From: David Mark on
On Dec 25, 6:19 pm, Thomas 'PointedEars' Lahn <PointedE...(a)>
> David Mark wrote:
> > On Dec 22, 10:38 pm, RobG <rg...(a)> wrote:
> >> On Dec 22, 9:52 am, Garrett Smith <dhtmlkitc...(a)> wrote:
> >> > * Not escaping ETAGO.
> For better understanding, the exact term "ETAGO delimiter" should be used..
> >> > Replace: "</" + "script>"
> >> > with:    "<\/script>";
> >> > Replace: "</td>";
> >> > with:    "<\/td>";
> >> I don't understand the issue here, is it specifically with the TD end
> >> tag? Or is it more generally with end tags in HTML sent as an XHR
> >> response?
> > No, it refers to markup in script (e.g. document.write calls).
> > Nothing to do with the tag type.
> The *what*?  I thought this was comp.lang.javascript, not
> alt.scriptkiddie.misc.

The type of tag serialized in the string (e.g. TD vs. SCRIPT). Are
you proposing to refer to these as *elements*? I think not as we are
talking about just one (ending) tag (not both).
From: Dr J R Stockton on
In comp.lang.javascript message <7895e8b5-1f6f-4a3c-9e09-11d5379a3973(a)n1>, Thu, 24 Dec 2009 16:08:38, David Mark
<dmark.cinsoft(a)> posted:
>On Dec 23, 3:33�pm, Dr J R Stockton <reply0...(a)>
>> In comp.lang.javascript message <hgp1oo$ve...(a)news.eternal-
>>>, Mon, 21 Dec 2009 15:52:55, Garrett Smith
>> <dhtmlkitc...(a)> posted:

>> > * inconsistent return types
>> >Methods should return one type; returning null instead of an Object
>> >may be a fair consideration.
>> Where successful operation of a routine cannot return anything
>> resembling false, ISTM reasonable and useful to return something
>> resembling false if the routine has failed to do what was wanted.
>That's an over-generalization. Functions that return nothing result
>in the undefined value. That shouldn't mean they failed. It really
>depends on the function, but there is no general reason to return a
>"truthy" value.

"A implies B" does not imply "not A implies not B", although the
converse seems to be taught in American schools.

If the "main results" of a function are obtained other than through the
returned value of the function, then one can still return false if it
fails, but one should then return true if it succeeds.

But clearly I had in mind a function which returns its main results.

>> >Strategies:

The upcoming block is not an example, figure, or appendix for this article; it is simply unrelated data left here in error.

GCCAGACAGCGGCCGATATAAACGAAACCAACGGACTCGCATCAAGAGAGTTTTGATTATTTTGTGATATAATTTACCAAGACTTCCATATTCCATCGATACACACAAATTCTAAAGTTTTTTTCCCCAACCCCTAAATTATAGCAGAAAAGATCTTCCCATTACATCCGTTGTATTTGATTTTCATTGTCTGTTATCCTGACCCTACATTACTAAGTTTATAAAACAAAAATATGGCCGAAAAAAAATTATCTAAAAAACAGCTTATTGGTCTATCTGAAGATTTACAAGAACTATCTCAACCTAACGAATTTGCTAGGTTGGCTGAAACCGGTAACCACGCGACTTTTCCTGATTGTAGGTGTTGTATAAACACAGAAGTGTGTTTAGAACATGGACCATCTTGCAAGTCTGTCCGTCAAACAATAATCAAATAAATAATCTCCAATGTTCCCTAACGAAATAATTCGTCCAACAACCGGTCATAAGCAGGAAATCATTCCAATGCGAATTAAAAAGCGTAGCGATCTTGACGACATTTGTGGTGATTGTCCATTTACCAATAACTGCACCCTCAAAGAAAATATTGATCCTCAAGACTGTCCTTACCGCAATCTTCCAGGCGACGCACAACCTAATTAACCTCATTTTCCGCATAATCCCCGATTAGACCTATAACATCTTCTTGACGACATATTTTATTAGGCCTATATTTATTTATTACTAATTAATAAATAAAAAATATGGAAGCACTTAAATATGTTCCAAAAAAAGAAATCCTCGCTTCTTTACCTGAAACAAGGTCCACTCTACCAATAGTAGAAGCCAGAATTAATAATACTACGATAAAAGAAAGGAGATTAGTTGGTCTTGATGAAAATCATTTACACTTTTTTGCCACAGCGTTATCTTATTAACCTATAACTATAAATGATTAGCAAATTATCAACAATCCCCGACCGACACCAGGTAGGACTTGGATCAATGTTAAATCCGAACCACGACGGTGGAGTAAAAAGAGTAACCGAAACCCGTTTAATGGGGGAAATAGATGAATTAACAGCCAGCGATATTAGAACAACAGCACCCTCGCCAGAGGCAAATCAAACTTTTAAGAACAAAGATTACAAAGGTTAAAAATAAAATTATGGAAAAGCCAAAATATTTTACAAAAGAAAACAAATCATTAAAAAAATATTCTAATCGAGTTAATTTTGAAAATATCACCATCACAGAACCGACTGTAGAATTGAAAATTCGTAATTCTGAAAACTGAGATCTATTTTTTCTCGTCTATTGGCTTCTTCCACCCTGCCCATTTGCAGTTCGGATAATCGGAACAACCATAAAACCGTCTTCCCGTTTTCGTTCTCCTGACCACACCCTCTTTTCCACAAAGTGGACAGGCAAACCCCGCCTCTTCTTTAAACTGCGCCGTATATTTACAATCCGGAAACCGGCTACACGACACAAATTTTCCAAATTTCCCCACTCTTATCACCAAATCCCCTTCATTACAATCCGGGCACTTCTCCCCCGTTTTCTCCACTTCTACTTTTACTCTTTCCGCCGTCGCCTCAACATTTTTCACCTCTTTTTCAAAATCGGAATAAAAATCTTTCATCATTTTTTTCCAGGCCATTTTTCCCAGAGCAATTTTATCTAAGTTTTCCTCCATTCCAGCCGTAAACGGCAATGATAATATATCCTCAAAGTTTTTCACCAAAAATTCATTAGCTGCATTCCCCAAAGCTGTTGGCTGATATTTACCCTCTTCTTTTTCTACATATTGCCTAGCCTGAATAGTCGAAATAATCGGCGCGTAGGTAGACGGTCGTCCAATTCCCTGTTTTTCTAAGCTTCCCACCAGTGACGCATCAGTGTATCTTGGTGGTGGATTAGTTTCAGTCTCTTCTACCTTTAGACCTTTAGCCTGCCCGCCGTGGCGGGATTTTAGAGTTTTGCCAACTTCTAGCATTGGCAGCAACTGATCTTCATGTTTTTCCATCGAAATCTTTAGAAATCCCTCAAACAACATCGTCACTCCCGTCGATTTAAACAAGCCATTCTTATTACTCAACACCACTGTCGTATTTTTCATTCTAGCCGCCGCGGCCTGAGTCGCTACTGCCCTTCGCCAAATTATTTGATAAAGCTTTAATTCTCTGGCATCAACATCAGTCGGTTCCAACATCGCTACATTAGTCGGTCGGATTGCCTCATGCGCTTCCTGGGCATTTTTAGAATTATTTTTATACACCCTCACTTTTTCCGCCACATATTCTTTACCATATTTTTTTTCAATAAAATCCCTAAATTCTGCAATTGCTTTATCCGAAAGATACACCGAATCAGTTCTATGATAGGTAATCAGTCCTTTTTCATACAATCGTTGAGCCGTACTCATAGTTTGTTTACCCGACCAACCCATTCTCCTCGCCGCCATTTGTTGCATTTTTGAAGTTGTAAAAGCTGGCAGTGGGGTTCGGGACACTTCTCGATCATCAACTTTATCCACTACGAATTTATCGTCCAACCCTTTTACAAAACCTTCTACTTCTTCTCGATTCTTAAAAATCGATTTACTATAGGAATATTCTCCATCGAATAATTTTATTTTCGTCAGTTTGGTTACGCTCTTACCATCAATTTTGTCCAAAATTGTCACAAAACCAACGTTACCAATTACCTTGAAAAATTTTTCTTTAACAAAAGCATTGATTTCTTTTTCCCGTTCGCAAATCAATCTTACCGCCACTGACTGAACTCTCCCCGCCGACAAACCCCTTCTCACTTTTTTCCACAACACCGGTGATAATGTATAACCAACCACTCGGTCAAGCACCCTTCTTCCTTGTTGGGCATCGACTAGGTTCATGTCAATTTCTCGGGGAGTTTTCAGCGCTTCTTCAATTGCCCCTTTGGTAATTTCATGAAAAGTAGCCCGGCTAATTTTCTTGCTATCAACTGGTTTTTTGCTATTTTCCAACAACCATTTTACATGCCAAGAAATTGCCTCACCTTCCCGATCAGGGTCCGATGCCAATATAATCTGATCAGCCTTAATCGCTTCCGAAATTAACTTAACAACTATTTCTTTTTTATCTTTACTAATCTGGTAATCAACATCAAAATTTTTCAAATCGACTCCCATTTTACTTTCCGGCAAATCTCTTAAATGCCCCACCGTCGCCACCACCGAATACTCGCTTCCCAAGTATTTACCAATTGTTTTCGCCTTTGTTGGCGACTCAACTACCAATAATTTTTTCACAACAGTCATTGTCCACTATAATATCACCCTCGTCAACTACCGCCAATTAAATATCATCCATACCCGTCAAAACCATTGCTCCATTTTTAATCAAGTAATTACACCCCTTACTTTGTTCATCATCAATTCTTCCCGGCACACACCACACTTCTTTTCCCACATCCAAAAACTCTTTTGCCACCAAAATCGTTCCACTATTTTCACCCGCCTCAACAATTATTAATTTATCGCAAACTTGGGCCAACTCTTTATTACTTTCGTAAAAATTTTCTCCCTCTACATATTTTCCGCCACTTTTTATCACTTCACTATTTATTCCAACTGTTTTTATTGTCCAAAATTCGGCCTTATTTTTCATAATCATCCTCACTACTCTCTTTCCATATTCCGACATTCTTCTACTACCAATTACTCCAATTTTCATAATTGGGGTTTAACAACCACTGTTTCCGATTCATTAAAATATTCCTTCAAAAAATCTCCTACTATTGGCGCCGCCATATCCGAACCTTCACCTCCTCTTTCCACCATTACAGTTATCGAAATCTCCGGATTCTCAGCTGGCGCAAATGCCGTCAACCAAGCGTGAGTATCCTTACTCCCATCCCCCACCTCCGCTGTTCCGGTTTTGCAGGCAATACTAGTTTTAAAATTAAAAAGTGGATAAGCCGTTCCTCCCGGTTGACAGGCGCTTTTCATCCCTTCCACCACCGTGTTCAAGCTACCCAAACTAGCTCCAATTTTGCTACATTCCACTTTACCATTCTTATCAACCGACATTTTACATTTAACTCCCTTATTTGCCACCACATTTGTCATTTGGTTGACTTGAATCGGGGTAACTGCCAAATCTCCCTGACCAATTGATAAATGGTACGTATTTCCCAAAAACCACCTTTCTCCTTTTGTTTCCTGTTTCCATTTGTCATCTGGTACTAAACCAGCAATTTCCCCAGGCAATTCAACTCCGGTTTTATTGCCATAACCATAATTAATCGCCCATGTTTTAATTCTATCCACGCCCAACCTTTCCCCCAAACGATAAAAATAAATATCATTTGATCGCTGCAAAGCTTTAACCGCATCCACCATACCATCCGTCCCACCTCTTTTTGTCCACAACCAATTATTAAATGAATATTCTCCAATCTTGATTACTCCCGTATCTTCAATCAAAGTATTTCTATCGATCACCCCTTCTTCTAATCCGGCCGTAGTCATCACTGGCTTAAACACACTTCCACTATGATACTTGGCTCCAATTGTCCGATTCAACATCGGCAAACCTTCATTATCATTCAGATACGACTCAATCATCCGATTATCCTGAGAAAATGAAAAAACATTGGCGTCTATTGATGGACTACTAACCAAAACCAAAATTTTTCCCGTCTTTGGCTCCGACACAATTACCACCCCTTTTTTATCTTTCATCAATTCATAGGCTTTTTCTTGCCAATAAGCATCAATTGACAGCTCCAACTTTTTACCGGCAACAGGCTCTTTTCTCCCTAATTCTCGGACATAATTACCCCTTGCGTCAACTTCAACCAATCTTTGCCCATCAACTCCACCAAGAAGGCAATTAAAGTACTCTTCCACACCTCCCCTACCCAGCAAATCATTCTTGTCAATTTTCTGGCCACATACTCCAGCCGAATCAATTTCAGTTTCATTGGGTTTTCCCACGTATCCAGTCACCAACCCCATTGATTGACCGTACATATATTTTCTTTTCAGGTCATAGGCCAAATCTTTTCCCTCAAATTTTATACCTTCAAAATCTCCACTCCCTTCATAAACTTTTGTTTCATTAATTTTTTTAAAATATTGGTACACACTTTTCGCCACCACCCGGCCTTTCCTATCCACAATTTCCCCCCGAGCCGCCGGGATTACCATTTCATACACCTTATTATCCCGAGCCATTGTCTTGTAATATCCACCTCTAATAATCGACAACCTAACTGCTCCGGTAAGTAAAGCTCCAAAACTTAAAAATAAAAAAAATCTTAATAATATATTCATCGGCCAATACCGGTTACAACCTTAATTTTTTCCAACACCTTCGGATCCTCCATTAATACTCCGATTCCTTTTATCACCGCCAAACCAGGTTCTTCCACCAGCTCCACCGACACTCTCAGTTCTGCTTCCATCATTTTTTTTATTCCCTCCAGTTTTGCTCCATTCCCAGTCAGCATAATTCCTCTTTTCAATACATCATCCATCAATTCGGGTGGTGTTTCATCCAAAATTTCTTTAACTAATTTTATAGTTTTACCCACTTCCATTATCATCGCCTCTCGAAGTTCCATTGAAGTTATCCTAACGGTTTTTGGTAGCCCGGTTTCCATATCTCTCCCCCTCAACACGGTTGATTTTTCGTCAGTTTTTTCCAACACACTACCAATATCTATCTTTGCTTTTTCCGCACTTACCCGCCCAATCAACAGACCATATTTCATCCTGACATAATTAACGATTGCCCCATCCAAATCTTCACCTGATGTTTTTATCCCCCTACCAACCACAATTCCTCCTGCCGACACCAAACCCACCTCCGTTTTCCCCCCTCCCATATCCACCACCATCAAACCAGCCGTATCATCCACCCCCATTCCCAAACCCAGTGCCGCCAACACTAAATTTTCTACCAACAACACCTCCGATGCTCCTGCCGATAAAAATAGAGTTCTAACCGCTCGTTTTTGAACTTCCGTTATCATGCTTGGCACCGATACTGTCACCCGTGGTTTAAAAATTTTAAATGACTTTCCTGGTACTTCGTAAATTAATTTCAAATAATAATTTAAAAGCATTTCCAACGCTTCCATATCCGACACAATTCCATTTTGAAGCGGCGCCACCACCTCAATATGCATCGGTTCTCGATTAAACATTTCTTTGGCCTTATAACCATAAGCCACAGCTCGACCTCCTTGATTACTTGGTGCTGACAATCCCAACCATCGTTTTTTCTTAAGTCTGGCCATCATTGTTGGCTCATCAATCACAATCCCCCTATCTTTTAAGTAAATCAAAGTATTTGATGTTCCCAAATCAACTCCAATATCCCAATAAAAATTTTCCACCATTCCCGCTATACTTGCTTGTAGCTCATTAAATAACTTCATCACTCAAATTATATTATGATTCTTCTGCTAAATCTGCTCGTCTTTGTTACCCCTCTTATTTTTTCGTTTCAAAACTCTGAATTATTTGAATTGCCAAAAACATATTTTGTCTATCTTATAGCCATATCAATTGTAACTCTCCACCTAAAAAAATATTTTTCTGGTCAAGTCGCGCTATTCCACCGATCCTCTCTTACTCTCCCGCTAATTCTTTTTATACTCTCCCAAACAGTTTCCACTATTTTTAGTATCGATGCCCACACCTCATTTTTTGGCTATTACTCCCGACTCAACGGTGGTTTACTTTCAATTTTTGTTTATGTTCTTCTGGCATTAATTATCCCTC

>> > * Modifying built-in or Host object in ways that are either error
>> >prone or confusing (LOD).
>> Include : using without explanation jargon or any other than well-known
>> acronyms & abbreviations
>typeof x == 'unknown'; // ActiveX (is that okay?)
>(x); // Boom

A pointless remark.

>> >Strings:
>> > * use of concatenation to repeatedly (repeatedly create and
>> >discard temporary strings)
>> >Instead use String.prototype.concat(a, b, c) or htmlBuf.push(a, b, c);
>> Remember that the chief use of JavaScript by the untended FAQ readership
>> is to produce smallish pieces of code without much looping, running in a
>> Web browser as a result of a user action.
>" a result of a user action" is the operative phrase. Such
>results _need_ to be as fast as possible. If you've ever typed into
>an "autocomplete" widget, you know what I'm talking about.

Utter nonsense. If the calculation and display take less than about 100
ms from user initiation, there is no benefit in speeding them up.

FF 3.0.15, XPsp3, P43GHz,
<URL:> :
100,000 sequential concatenations of a 9-character string, by Turtle,
takes under 0.06 seconds. That, for a member of the intended FAQ
readership, is rarely of any importance.

>> There is no point at all in
>> telling a general FAQ reader that the less machine-efficient methods are
>> wrong, if they work perfectly well and the code will complete within 100
>> ms.
>Huh? Repetitive string concatenation is a performance killer
>(particularly in IE).

Perhaps you should test that assertion. Possibly you are an aged
person, raised on JavaScript in early browsers running on 486/33 CPUs or
similar, when code ran a hundred or more times slower than it does
today. Nevertheless, the real point which you show no signs of having
grasped is that, for most of the work of those who the FAQ is intended
to help the difference between the various methods will be at most a few
milliseconds, which DOES NOT MATTER.

If a string is short enough to be displayed of an ordinary Web page of